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Food Shortage May Be Worsening
By Marc Kaufman and Peter Finn Washington Post Staff Writers Tuesday, October 9, 2001; Page A01
U.S. military transport planes dropped another 37,000 rations over Afghanistan yesterday, but relief officials worried that U.S.-led military strikes were making the country's food emergency significantly worse.
The rations dropped yesterday and Sunday will feed only a fraction of the 7.5 million Afghans believed to be in danger of serious hunger or starvation as cold weather approaches. But yesterday, the United Nations' World Food Program stopped deliveries to Afghanistan, citing the danger the fighting poses to its truck convoys. Officials said they didn't know when they could resume the convoys.
"Before the current crisis, we were already seeing pre-famine conditions in some parts of the country," said Abigail Spring, a WFP spokeswoman in Washington. "We still have some stock inside the country, and we believe many people are getting our food. But there's no question this is a race against the clock."
Officials from the WFP and other relief agencies withdrew their international staffs last month, and have had limited or no contact with their Afghan staffs since Sept. 22, when the Taliban government banned communications outside Afghanistan. Spring said there are about 8,000 tons of wheat stored in Afghanistan, but almost 2,000 tons will be needed daily.
The desperate conditions in Afghanistan are the result of Taliban misrule, a three-year drought and decades of civil strife going back to the Soviet occupation from 1979 to 1989, relief officials said. They estimate that one-third of the country's population will need international aid programs for food this winter.
With no new food coming into the country by road, the American airdrops of rations are increasingly important, said Peter Bell, president of CARE USA. He said he was encouraged by the U.S. commitment to humanitarian aid, but worried that airdrops are "at best a temporary and imperfect solution."
"They can fall on people, they can cause hungry people to trample over one another when they land, and they can fall into the wrong hands," he said.
Others have raised more pointed questions about whether the airdrops are more public relations and psychological warfare than food relief. That's because the drops are expected to include messages explaining U.S. actions and encouraging people to abandon the Taliban and turn in Osama bin Laden, the suspected force behind the Sept. 11 attacks on the World Trade Center and the Pentagon.
The French group Doctors Without Borders said yesterday that dropping cases of medical and food supplies into Afghanistan by night was "virtually useless and may even be dangerous."
"Furthermore, the confusion between military and humanitarian operations only increases the danger for already complicated humanitarian action, limiting even further the possibilities of intervention," the aid group said.
Defense Secretary Donald H. Rumsfeld defended airdrops yesterday. "It is quite true that 37,000 rations in a day do not feed millions of human beings," he said. "On the other hand, if you were one of the starving people who got one of the rations, you'd be appreciative."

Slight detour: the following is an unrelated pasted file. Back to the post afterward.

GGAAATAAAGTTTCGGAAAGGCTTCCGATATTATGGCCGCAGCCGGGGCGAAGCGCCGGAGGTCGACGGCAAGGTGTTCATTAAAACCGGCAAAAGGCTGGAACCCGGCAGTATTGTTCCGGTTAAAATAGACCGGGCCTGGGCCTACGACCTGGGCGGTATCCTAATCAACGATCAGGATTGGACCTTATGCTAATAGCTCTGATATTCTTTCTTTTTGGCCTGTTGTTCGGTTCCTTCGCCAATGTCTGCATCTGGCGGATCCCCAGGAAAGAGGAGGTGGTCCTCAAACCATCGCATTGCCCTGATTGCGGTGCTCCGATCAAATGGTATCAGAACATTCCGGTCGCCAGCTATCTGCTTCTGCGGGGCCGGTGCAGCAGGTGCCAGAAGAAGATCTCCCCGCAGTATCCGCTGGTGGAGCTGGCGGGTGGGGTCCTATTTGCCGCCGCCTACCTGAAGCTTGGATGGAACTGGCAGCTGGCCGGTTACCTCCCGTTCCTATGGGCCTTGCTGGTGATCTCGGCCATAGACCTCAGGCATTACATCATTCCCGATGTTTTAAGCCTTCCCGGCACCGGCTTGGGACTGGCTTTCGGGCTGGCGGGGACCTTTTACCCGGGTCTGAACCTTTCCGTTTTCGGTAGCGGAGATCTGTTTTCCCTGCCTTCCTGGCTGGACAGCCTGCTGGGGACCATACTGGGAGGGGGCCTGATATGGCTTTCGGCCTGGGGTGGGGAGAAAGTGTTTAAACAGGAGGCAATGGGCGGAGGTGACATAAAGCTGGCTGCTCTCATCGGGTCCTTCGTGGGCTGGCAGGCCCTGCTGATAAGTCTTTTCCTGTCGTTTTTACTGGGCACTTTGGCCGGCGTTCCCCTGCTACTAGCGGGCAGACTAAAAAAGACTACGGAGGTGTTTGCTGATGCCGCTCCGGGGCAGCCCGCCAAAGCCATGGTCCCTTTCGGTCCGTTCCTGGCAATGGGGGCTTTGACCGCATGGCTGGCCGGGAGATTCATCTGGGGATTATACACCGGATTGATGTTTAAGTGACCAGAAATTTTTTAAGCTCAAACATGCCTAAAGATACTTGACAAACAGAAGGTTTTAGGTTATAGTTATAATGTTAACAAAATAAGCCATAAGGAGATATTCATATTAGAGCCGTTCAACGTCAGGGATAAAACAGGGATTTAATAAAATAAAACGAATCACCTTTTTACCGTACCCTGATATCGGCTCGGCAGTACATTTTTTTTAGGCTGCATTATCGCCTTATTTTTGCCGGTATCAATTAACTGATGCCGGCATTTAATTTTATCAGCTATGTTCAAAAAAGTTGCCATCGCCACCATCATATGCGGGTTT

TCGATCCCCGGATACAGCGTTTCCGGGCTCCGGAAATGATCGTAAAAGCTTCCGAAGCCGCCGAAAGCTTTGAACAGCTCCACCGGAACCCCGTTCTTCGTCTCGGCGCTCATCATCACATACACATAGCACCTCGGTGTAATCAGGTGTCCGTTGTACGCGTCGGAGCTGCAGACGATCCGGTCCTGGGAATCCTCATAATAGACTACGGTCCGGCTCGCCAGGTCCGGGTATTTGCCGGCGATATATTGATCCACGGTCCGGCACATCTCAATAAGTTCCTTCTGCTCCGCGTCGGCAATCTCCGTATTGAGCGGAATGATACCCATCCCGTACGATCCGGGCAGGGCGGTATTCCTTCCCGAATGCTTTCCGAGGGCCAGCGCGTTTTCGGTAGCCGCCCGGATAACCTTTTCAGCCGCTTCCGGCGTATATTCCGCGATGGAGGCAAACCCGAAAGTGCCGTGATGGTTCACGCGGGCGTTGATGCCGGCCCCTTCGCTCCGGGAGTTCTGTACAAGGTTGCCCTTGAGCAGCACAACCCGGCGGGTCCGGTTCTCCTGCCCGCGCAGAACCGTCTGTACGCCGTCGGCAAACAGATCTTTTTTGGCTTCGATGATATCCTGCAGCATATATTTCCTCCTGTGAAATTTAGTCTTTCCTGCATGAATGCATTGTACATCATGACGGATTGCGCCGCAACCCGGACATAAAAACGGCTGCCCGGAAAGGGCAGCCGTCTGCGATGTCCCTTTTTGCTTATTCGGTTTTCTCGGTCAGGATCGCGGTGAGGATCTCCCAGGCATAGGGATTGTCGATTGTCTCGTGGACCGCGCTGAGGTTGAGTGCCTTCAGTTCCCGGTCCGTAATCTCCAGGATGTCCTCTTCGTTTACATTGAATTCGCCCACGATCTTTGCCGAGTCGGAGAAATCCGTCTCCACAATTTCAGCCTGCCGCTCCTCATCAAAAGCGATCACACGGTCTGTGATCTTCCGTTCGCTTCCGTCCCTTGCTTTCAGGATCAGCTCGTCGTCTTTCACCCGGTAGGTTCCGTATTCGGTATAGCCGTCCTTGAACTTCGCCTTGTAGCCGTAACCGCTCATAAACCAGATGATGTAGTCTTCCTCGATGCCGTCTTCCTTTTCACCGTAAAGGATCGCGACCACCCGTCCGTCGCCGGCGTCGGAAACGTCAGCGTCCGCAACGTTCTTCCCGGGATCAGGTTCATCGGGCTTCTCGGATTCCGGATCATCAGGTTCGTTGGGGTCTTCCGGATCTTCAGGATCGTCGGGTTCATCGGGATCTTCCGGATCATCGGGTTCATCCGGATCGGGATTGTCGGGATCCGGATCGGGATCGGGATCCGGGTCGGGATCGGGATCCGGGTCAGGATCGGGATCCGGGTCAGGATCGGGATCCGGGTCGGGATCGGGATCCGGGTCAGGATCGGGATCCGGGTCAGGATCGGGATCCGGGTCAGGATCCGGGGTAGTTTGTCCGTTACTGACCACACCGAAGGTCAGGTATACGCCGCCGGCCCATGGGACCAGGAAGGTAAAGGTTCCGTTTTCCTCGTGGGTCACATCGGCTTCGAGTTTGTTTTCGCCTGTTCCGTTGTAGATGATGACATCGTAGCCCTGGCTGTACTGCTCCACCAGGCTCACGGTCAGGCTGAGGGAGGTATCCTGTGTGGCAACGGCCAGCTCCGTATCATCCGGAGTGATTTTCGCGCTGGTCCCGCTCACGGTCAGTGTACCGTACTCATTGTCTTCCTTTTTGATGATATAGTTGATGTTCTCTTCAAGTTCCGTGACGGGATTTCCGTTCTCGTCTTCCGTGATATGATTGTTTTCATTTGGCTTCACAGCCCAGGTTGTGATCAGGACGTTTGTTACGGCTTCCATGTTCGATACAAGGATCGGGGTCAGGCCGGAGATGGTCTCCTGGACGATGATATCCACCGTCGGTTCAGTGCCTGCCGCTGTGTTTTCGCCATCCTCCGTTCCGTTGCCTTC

Abdullah, the foreign minister for the Northern Alliance opposing the Taliban, said in northern Afghanistan he welcomed the drops as a "natural symbolic gesture and a necessary one."
But, he added, "The scale of the humanitarian crisis in Afghanistan is so large that it requires a large scale of humanitarian assistance."
Before the Sept. 11 attacks, the World Food Program was planning to start its airdrops of food later this winter to feed people isolated in high mountain valleys in central Afghanistan. But officials at the WFP, which gets the bulk of its funding from the United States, say they cannot begin while the fighting continues.
The American airdrops were made from a previously untried altitude using two U.S. C-17 cargo planes, military officials in Germany said. The two planes left the Ramstein Air Base in southern Germany around noon Sunday on a 24-hour, 6,000-mile round trip to the skies above Afghanistan.
Military officials declined to say from what altitude the food was dropped but described it as "unprecedented" and "high-risk" because of the possibility of altitude sickness.
The food was dropped in rural areas in large cardboard boxes without parachutes that are designed to break open on impact without destroying the contents.
Capt. Shane Balken, the public affairs officer at Ramstein Air Base, said the military used intelligence to select sites near where refugees have been assembling.
The 30-ounce food packages are designed to be religiously and culturally acceptable to all people. They include rice, vegetables and fruit but no animal products.
The WFP stopped hauling food into Afghanistan for several days last month, then resumed limited shipments on Sept. 29. Before last week, food was shipped into Afghanistan from Pakistan, which meant it had to travel through Taliban hands.
Spokesmen of the opposition to the Taliban have complained for years that they and their people were not getting proper amounts of WFP food. Last week, the WFP began shipping food directly into northern Afghanistan from Tajikistan, WFP spokeswoman Spring said. But that supply was cut yesterday as well.
Finn reported from Ramstein Air Base, Germany. Staff writers Peter Baker in Afghanistan and Karen DeYoung in Washington contributed to this report.
© 2001 The Washington Post Company
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